fraggle said...

(this had to be split because of the char limit)

A similar consideration can be made with regards to employers. The first thing to understand is that the initial effect on Income Tax is to burden *employers*. As a tax is imposed, workers still want the same take-home pay (as that's what matters to them), so employers end up 'overpaying' in order to take the tax into account. If the tax contines to rise, a point is reached at which the employees are more able to take the hit than the employer. Then, by competition, the employee's take home pay will reduce. Because of the nature of contracts this process takes a bit of time, but ultimately it happens one way or the other. The important thing to remember is that any tax on employment is ultimately shared in some way between both the employer and the employee.

Similarly, once the tax is lifted, employees find themselves quids in...for a while. Remember, by definition they were being 'overpaid' before, so this state of affairs cannot last, contract or no contract. One way or the other, the take-home of the employee will reduce to what it would have been in the first place had there been no Income Tax. That level, however will still be higher than what it was after Income Tax was applied.

For the employer, they will get whatever share they contributed in the first place when the tax was introduced. If employers had taken more of the burden of the tax than they will get more of the benefit. It may take a while to get through the system (again, because of the contracts) but it will happen.

The main reason though that LVT is better for business is because taxes on employment are just that - a punsihment on the act of employing someone. Once it's no longer punishable to employ someone, a lot more of it can happen.

The point that LVT ends up being based on income is, to my mind, quite true. But surely that's a good thing. It makes LVT generally progressive, but it does it without punishing employment (which is the only other way to make a tax progressive) and it does it without costly and bothersome assessments of people's business dealings. Assessing land is much cheaper and less bothersome.

Mark Wadsworth said...

Andrew W, I love a bit of hair splitting, so I'll respond to this:

"a block of land is not a monopoly as long as there are comparable blocks of land around"

Not actually true.

1. Analogy: a water company supplying the whole of London is a monopoly. Let's assume that company is publicly quoted so lots of different people can buy and sell shares in that monopoly.

The fact that ownership of the monopoly is divided up into smaller blocks and these blocks are freely tradeable does not stop it being a monopoly.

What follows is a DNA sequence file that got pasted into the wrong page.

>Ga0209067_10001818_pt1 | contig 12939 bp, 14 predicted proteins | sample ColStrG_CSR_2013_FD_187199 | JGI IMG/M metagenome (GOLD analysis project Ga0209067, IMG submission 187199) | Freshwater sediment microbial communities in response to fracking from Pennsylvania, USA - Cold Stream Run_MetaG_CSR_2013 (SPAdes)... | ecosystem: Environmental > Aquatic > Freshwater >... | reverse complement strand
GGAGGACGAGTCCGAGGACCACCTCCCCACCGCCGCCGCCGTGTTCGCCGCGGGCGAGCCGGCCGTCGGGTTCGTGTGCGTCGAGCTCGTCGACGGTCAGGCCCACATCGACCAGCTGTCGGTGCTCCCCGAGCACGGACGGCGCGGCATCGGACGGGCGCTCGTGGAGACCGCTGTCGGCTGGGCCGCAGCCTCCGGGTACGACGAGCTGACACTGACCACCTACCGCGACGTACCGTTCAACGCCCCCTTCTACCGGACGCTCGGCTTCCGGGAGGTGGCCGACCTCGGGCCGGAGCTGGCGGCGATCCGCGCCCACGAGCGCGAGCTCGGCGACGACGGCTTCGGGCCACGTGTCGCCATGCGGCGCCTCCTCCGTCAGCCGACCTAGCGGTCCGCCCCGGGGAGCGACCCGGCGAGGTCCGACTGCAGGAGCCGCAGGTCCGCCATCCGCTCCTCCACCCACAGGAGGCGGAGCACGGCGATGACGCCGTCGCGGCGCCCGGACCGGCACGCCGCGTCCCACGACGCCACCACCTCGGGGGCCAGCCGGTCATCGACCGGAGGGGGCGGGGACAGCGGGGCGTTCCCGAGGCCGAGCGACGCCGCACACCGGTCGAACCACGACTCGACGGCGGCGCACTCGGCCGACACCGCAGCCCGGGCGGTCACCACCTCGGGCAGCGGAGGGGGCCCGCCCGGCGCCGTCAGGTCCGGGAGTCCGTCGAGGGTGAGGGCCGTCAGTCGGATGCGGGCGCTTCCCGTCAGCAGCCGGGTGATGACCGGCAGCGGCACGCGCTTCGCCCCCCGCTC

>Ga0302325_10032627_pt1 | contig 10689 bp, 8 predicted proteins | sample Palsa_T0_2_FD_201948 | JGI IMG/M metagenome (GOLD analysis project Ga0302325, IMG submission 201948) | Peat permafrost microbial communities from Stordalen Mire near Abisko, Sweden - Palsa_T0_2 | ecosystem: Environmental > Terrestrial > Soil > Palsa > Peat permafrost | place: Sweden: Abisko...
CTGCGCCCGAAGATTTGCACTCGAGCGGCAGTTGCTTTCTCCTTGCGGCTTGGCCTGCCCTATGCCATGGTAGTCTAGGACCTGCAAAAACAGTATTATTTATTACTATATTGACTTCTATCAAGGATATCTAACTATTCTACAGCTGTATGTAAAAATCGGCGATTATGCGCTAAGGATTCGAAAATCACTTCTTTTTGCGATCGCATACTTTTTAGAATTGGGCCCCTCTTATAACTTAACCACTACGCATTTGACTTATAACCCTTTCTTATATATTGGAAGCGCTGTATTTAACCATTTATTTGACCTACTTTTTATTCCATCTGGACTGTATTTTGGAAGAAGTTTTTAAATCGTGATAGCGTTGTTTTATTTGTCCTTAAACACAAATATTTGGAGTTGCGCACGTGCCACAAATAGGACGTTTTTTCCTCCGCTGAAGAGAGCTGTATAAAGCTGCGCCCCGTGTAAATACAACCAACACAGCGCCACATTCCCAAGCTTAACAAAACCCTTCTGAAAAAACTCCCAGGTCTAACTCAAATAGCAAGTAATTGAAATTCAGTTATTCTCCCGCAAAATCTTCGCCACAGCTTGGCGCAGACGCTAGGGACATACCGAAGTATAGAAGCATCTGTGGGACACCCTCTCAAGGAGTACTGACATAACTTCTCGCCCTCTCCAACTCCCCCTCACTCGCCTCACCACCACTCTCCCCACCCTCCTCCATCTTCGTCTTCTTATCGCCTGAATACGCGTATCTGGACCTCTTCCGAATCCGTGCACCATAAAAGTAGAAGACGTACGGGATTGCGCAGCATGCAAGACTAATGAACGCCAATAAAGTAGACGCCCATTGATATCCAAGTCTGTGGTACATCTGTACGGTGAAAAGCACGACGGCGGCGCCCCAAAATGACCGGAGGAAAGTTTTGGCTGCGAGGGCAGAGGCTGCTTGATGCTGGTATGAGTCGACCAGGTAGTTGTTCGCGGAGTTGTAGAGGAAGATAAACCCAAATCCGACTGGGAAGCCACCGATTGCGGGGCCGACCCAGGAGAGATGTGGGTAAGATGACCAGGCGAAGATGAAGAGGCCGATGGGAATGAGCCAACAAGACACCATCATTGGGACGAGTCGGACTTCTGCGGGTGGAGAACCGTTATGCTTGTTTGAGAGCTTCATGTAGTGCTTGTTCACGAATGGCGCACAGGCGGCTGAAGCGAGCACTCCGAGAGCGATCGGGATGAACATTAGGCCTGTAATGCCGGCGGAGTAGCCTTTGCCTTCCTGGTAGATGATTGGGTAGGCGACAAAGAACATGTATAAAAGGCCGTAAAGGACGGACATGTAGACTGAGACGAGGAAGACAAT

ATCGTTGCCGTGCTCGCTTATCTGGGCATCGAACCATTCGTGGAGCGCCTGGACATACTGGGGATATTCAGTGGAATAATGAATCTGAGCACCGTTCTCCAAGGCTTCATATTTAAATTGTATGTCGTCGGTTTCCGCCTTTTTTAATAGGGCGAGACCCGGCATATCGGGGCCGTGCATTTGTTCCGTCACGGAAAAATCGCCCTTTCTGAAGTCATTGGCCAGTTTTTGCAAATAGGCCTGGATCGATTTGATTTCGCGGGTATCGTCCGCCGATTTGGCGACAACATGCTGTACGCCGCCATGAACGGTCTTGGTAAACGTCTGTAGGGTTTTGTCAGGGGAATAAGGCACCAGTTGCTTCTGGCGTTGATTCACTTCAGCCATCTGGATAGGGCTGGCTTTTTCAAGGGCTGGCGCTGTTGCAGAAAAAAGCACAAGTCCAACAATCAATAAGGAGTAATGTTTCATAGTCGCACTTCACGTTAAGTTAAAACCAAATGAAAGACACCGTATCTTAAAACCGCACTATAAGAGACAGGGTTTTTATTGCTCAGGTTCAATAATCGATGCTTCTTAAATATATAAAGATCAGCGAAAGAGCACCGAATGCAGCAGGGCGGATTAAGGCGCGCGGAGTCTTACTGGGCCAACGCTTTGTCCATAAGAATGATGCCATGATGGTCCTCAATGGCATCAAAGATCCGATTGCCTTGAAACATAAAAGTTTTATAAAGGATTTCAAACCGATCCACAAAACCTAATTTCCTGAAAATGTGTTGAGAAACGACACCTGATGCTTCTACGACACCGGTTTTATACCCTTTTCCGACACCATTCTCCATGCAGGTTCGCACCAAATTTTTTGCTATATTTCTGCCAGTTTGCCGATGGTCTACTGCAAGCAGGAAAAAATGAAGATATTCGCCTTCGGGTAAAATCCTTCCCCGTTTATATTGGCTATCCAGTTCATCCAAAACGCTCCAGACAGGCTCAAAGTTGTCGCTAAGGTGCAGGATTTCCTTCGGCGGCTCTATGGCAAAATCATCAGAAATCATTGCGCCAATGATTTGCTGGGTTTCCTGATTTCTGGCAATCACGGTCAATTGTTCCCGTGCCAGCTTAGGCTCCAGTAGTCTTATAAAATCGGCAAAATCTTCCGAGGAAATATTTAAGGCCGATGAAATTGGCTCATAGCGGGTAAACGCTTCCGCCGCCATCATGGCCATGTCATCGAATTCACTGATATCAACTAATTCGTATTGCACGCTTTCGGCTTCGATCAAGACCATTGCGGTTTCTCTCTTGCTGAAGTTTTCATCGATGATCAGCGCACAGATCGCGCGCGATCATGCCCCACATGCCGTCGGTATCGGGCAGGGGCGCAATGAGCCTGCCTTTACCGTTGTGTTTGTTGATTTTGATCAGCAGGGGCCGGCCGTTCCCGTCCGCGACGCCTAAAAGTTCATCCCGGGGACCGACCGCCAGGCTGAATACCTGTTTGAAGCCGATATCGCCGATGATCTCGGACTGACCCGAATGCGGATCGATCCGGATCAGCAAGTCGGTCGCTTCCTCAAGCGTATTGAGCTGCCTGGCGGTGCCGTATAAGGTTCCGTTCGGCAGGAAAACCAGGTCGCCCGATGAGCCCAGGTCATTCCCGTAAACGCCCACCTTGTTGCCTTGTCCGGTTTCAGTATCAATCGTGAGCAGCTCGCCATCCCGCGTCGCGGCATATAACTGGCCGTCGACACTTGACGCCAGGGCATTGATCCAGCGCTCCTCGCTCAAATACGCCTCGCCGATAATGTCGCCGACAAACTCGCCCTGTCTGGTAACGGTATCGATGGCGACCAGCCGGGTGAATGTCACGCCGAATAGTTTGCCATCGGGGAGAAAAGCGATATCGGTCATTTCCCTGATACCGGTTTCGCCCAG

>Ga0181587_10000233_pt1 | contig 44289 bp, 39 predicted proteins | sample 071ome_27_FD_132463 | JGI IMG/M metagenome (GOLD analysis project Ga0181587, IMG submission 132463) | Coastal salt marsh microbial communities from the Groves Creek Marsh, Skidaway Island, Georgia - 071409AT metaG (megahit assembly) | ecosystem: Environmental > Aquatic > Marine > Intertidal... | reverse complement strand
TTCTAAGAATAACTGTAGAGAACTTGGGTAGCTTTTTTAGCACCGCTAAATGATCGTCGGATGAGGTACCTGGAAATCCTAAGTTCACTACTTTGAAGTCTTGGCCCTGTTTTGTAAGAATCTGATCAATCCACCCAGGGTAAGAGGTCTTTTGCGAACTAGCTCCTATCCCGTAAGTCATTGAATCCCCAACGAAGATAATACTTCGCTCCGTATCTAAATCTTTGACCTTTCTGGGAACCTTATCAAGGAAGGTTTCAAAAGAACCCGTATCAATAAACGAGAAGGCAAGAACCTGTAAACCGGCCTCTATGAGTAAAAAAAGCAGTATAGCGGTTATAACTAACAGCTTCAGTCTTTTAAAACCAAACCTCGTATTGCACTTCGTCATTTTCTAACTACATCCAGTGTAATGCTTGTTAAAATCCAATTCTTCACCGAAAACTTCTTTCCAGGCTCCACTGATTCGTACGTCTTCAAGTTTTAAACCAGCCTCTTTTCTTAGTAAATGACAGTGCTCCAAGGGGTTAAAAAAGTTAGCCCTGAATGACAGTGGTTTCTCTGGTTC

2. Monopoly profits cannot be competed away. Your land in the city centre is worth £10 million/acre.

There is no way that i can replicate that by buying an acre of farmland in the middle of nowhere and, even if I could get planning permission, by plonking exactly the same buildings on it as you have built on your acre, because my acre doesn't have hundreds of thousands of potential workers or consumers round it, it has no railway station or local radio station, no hospitals or schools, no sewage works etc.

So your extra rents cannot be competed away, which is a sure fire sign of a monopoly.

Anonymous said...

Mark, I can only suggest you check out what the definition of monopoly is on the web.

Overall we're probably not so far apart in that we'd both like to see a simplification of the tax system. You however do seem to see a LVT as a way of changing behaviour, while I don't think that taxes should be anything other that a method of revenue collection.

Andrew W

Anonymous said...

Land and property prices are high for one reason and one reason only. The government (previous especially) engineered year on year rises to increase income from stamp duty, and inheritance tax, whilst ensuring the minds of the population were employed in making ends meet (although still enjoying the feel good factor of an appreciating asset). Bank mortgage lending was encouraged by this policy, that’s how it worked!
To promote a tax that gives the 650 complete control over land values, and the income from them, is insanity!
Currently you can pay your income tax and choose how much VAT you spend by monitoring your outgoings. This is freedom. Not much freedom but some.
If the obsession with the ‘80% of the country green belt’ were to be abandoned housing prices could be kept at sensible rates. Don’t hold your breath.

Paul Lockett said...

Anonymous,

while government policies have had an impact on land values, to claim that they are the only reason they are high doesn't explain why land value bubbles have occurred for as long as the current system of land tenure has existed. As for:

To promote a tax that gives the 650 complete control over land values, and the income from them, is insanity!

It doesn't. The underlying land value is what it is. The only thing that would change is the proportion paid in LVT and the proportion rolled up into a capital value.

Currently you can pay your income tax and choose how much VAT you spend by monitoring your outgoings. This is freedom. Not much freedom but some.

Just as you would be able to choose how much LVT you pay by choosing where to live based on the rate payable. In fact, you would have far more freedom, because you could choose to pay no LVT at all by choosing to rent a home, rather than buy.